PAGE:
Circulatory support without surgery for heart failure patients

An intra-aortic pump powered by miniature brushless DC motors provides heart failure patients an aid to help hearts rest and heal.

A team of life science entrepreneurs in Houston, Texas, has developed the first catheter-deployed circulatory assist device intended for long-term use in the treatment of chronic heart failure. Procyrion, Inc.'s Aortix provides a minimally invasive treatment option for the more than two million chronic heart failure patients who are too sick for medication. This pre-clinical cardiologist tool reduces risks associated with circulatory support devices and enables treatment of younger, healthier patients before progressive damage occurs.

Assisting the natural function of the heart, the intra-aortic pump has been thoughtfully designed with integrated technologies as an alternative to large, cumbersome surgical devices currently providing full circulatory support. Aortix accelerates a portion of the body's native blood flow within the pump and pushes it through fluid entrainment ports directed downstream. The jets entrain native aortic flow, transferring energy to the cardiovascular system and increasing blood flow to vital organs such as the kidneys. In addition, in a model of chronic heart failure, Aortix decreased energy consumption of the heart by 39 per cent, allowing the heart to operate more efficiently, encouraging cardiac rehabilitation and recovery.

Unlike other circulatory assist devices, which must be surgically implanted, Aortix's small size and design provide minimal procedural risk. Measuring approximately 6mm in diameter and 6.5cm long, a cardiologist can deliver Aortix via catheter in the femoral artery to the descending thoracic aorta. Once the catheter sheath is retracted, the self-expanding nickel-titanium anchors deploy to affix the pump to the aortic wall.

The location of Aortix eliminates the risk of damage to the heart or valves, and simplifies deployment. Moreover, placement of Aortix downstream of the carotid arteries effectively eliminates the risk of thrombotic stroke, which affects approximately 11 per cent of patients using surgical ventricular assist devices.

Because traditional assist devices replace heart function rather than support it, device failure can be fatal. With Aortix, a partial support device which does not obstruct native blood flow, failure is not life threatening. Should the pump fail, the device can easily be retrieved and replaced in another minimally invasive, catheter-based procedure.

Each Aortix device consists of a small, continuous flow pump mounted within a self-expanding anchoring system. The anchored pump attaches to a flexible power lead, which can be tunnelled to a desired transdermal exit site or to a Transcutaneous Energy Transfer (TET) system for subcutaneous implantation without an indwelling power lead.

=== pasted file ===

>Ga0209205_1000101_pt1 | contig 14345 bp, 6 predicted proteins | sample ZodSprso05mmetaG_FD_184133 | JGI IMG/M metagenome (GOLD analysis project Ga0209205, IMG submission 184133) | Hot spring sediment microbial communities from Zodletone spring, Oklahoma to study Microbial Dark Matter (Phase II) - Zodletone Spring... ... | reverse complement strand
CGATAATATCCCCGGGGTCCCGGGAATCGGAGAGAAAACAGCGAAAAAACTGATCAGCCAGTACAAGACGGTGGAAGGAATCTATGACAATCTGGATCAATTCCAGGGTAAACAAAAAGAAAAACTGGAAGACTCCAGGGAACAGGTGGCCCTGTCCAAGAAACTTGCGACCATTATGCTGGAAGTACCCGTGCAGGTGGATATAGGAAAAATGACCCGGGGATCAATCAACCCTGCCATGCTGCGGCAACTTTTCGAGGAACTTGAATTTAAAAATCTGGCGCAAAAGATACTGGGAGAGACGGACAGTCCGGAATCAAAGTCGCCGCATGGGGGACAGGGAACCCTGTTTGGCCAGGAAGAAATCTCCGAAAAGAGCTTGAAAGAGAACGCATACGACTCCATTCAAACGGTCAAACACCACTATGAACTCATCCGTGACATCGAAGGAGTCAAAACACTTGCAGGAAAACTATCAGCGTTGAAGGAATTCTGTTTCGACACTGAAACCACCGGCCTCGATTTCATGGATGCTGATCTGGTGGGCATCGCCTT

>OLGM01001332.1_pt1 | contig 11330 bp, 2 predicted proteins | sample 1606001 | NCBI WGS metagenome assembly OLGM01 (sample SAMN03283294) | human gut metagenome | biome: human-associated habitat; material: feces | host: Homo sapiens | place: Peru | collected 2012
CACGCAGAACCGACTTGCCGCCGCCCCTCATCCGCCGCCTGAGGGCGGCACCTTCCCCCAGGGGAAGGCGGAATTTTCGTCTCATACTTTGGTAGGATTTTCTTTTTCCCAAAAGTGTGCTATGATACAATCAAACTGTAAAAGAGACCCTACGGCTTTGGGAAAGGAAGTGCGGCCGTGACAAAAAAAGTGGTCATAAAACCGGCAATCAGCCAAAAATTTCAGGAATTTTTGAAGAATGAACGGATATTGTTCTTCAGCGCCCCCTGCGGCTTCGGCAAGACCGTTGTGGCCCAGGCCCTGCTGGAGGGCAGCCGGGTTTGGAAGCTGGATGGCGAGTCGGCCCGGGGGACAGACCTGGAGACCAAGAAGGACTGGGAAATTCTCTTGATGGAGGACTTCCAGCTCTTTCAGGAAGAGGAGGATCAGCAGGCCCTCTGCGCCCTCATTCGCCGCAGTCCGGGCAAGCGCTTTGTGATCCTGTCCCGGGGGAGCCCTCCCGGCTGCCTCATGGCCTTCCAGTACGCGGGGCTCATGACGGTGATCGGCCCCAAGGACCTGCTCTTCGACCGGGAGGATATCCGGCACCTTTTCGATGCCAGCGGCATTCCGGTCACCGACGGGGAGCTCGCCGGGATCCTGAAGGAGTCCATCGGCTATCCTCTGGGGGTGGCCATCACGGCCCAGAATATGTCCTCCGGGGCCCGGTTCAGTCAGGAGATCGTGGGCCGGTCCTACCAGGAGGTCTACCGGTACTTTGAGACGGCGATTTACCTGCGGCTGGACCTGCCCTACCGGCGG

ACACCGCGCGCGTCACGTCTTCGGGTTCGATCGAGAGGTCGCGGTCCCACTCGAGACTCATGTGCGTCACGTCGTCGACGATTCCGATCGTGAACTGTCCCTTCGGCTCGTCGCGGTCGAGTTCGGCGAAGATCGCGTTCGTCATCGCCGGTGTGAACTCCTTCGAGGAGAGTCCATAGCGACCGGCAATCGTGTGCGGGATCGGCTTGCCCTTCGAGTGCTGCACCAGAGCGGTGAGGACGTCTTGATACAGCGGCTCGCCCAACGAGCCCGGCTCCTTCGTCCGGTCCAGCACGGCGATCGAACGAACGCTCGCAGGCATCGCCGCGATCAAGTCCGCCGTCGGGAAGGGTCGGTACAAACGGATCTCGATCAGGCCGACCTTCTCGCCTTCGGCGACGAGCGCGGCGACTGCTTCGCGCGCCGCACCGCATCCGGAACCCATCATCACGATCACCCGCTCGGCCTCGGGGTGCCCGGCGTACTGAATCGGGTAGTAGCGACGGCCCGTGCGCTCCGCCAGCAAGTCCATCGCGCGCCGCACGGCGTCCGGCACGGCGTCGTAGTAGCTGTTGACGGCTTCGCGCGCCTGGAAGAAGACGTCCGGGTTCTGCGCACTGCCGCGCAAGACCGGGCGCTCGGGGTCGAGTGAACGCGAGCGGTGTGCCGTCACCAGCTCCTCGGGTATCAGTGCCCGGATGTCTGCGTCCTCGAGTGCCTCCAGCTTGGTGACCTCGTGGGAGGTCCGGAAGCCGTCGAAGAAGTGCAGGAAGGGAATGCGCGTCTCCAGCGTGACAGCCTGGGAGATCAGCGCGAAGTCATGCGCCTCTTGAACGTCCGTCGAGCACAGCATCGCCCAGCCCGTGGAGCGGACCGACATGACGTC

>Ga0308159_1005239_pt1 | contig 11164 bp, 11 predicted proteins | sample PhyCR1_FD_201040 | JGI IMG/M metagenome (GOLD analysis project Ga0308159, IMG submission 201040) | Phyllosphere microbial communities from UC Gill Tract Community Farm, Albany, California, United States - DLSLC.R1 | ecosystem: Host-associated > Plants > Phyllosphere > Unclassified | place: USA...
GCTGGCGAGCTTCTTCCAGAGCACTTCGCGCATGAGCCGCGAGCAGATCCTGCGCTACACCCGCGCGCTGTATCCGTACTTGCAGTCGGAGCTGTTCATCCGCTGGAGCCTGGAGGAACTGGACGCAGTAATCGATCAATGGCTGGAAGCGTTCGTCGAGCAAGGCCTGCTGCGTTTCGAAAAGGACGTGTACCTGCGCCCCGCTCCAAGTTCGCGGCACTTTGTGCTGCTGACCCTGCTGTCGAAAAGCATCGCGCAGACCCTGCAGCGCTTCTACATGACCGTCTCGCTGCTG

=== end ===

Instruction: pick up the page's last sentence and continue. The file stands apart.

Durable and biocompatible

Procyrion has been working with Maxon for almost 2 years to develop a custom motor for this demanding application. The basis for the Aortix device is a Maxon EC6 motor with some customisation including the electrical lead, shaft length and bearing assemblies - all designed to make the pump durable and biocompatible. Maxon also designed a high-efficiency motor core for this application, which extends battery life and produces less heat so it does not adversely affect the circulating blood.

In addition, Maxon is working closely with Procyrion to implement a magnetic torque drive, so the motor could be mounted inside a hermetically sealed chamber with the magnetically coupled impeller suspended between two bearing surfaces. This configuration eliminates the possibility of blood entering the motor core. This magnetically coupled pump arrangement is a method sometimes used for giant pumps in the oil field, but because of Maxon's breadth of experience across multiple industries, the company was able to help the Procyrion team successfully transfer this technology to a miniature-scale medical application based on their motors' wide industrial uses.

Jet pumping, or fluid entrainment, is used extensively in mining, refrigeration, inline mixing and other industrial applications to promote efficient mixing and flow. However, it has not previously been used in a medical application. Procyrion's Aortix harnesses fluid entrainment with its small diameter axial flow pump in a jet pump configuration inside the aorta. The Aortix device augments native blood flow by accelerating blood and increasing cardiac output, thus reducing the workload of the heart, so it can heal. The pump drives an impeller at speeds of up to 30,000rpm, which generates high levels of torque. For this reason, the high-efficiency motor was developed to decrease heat output and increase battery life at the higher required torque.

Presently, the device can operate for over 8 hours on a single battery pack. The external battery pack and control unit have been designed to be "˜hot swappable', meaning the battery can be changed without needing to stop the device. A variety of charging devices can be used. As previously mentioned, the Procyrion team has also built a TET charging system that enables the battery to be charged wirelessly, without the need for an electrical power lead that crosses the skin. This design has the potential to significantly reduce the risk of infection, common with other implantable heart pumps.

Procyrion's intra-aortic pump supports the natural function of the heart while reducing the risks associated with circulatory support, ultimately providing a means to rest and heal the failing heart.

To learn more about miniature brushless DC motors, please visit www.maxonmotor.co.uk.

maxon

Maxon House
Hogwood Lane
Finchampstead
RG40 4QW
UNITED KINGDOM

+44 (0)118 9733337

sales.uk@maxongroup.com

www.maxongroup.co.uk

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